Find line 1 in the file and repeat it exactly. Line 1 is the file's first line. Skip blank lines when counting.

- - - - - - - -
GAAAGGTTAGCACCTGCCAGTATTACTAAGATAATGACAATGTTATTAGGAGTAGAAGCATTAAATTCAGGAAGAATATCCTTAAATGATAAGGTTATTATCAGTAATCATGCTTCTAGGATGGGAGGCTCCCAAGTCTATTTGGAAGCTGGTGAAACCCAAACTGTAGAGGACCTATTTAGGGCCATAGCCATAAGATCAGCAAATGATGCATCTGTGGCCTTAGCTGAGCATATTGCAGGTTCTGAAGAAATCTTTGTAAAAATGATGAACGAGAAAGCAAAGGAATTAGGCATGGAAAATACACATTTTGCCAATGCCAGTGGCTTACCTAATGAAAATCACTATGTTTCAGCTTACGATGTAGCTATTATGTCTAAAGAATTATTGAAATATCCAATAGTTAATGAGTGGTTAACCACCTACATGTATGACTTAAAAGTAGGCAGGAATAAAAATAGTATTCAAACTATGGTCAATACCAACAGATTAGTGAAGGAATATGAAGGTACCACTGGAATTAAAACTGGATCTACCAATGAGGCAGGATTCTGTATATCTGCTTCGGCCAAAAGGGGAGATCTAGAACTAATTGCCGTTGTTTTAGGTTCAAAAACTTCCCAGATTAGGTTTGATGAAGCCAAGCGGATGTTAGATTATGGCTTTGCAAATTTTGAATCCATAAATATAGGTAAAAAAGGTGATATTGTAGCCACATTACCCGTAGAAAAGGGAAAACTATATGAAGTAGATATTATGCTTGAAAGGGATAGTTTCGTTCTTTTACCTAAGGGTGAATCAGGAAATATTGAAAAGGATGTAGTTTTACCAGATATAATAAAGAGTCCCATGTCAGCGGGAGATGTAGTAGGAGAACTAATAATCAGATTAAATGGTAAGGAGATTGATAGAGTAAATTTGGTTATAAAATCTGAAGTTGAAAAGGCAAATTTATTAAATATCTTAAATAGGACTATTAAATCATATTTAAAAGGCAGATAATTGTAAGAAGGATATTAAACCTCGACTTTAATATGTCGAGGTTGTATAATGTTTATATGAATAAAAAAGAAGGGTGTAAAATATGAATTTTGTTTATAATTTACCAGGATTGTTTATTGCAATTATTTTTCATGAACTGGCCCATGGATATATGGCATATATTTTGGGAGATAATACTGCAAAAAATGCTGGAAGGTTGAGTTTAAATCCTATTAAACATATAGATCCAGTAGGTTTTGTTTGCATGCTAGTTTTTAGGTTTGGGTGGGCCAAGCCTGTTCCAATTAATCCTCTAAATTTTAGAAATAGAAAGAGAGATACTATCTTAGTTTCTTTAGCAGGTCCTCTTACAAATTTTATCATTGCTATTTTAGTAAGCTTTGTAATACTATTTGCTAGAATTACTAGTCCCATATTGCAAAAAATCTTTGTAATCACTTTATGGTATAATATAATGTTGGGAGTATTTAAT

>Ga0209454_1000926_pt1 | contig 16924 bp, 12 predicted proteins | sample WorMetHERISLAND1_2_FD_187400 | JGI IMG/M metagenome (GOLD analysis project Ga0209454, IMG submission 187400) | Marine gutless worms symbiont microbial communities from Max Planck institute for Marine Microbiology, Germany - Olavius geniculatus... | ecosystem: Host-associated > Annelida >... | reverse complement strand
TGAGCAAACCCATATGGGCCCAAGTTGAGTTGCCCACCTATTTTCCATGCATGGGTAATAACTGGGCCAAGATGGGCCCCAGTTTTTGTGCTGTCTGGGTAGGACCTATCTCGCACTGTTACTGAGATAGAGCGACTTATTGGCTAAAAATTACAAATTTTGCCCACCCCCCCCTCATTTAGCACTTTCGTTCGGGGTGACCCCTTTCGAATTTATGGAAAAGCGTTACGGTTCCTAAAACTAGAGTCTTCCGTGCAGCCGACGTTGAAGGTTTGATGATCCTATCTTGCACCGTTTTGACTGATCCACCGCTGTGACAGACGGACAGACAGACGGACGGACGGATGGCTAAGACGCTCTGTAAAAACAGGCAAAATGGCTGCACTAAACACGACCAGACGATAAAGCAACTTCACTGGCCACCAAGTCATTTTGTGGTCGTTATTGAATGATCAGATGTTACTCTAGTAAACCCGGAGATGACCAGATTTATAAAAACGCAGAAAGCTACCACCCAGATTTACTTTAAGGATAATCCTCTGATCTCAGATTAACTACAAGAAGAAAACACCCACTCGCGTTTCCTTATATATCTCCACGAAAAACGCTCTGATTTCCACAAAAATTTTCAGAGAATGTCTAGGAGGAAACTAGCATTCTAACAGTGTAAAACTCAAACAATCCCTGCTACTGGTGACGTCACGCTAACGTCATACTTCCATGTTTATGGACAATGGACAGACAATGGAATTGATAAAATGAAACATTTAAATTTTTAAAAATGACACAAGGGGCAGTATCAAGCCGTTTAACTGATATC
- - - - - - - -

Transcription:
GAAAGGTTAGCACCTGCCAGTATTACTAAGATAATGACAATGTTATTAGGAGTAGAAGCATTAAATTCAGGAAGAATATCCTTAAATGATAAGGTTATTATCAGTAATCATGCTTCTAGGATGGGAGGCTCCCAAGTCTATTTGGAAGCTGGTGAAACCCAAACTGTAGAGGACCTATTTAGGGCCATAGCCATAAGATCAGCAAATGATGCATCTGTGGCCTTAGCTGAGCATATTGCAGGTTCTGAAGAAATCTTTGTAAAAATGATGAACGAGAAAGCAAAGGAATTAGGCATGGAAAATACACATTTTGCCAATGCCAGTGGCTTACCTAATGAAAATCACTATGTTTCAGCTTACGATGTAGCTATTATGTCTAAAGAATTATTGAAATATCCAATAGTTAATGAGTGGTTAACCACCTACATGTATGACTTAAAAGTAGGCAGGAATAAAAATAGTATTCAAACTATGGTCAATACCAACAGATTAGTGAAGGAATATGAAGGTACCACTGGAATTAAAACTGGATCTACCAATGAGGCAGGATTCTGTATATCTGCTTCGGCCAAAAGGGGAGATCTAGAACTAATTGCCGTTGTTTTAGGTTCAAAAACTTCCCAGATTAGGTTTGATGAAGCCAAGCGGATGTTAGATTATGGCTTTGCAAATTTTGAATCCATAAATATAGGTAAAAAAGGTGATATTGTAGCCACATTACCCGTAGAAAAGGGAAAACTATATGAAGTAGATATTATGCTTGAAAGGGATAGTTTCGTTCTTTTACCTAAGGGTGAATCAGGAAATATTGAAAAGGATGTAGTTTTACCAGATATAATAAAGAGTCCCATGTCAGCGGGAGATGTAGTAGGAGAACTAATAATCAGATTAAATGGTAAGGAGATTGATAGAGTAAATTTGGTTATAAAATCTGAAGTTGAAAAGGCAAATTTATTAAATATCTTAAATAGGACTATTAAATCATATTTAAAAGGCAGATAATTGTAAGAAGGATATTAAACCTCGACTTTAATATGTCGAGGTTGTATAATGTTTATATGAATAAAAAAGAAGGGTGTAAAATATGAATTTTGTTTATAATTTACCAGGATTGTTTATTGCAATTATTTTTCATGAACTGGCCCATGGATATATGGCATATATTTTGGGAGATAATACTGCAAAAAATGCTGGAAGGTTGAGTTTAAATCCTATTAAACATATAGATCCAGTAGGTTTTGTTTGCATGCTAGTTTTTAGGTTTGGGTGGGCCAAGCCTGTTCCAATTAATCCTCTAAATTTTAGAAATAGAAAGAGAGATACTATCTTAGTTTCTTTAGCAGGTCCTCTTACAAATTTTATCATTGCTATTTTAGTAAGCTTTGTAATACTATTTGCTAGAATTACTAGTCCCATATTGCAAAAAATCTTTGTAATCACTTTATGGTATAATATAATGTTGGGAGTATTTAAT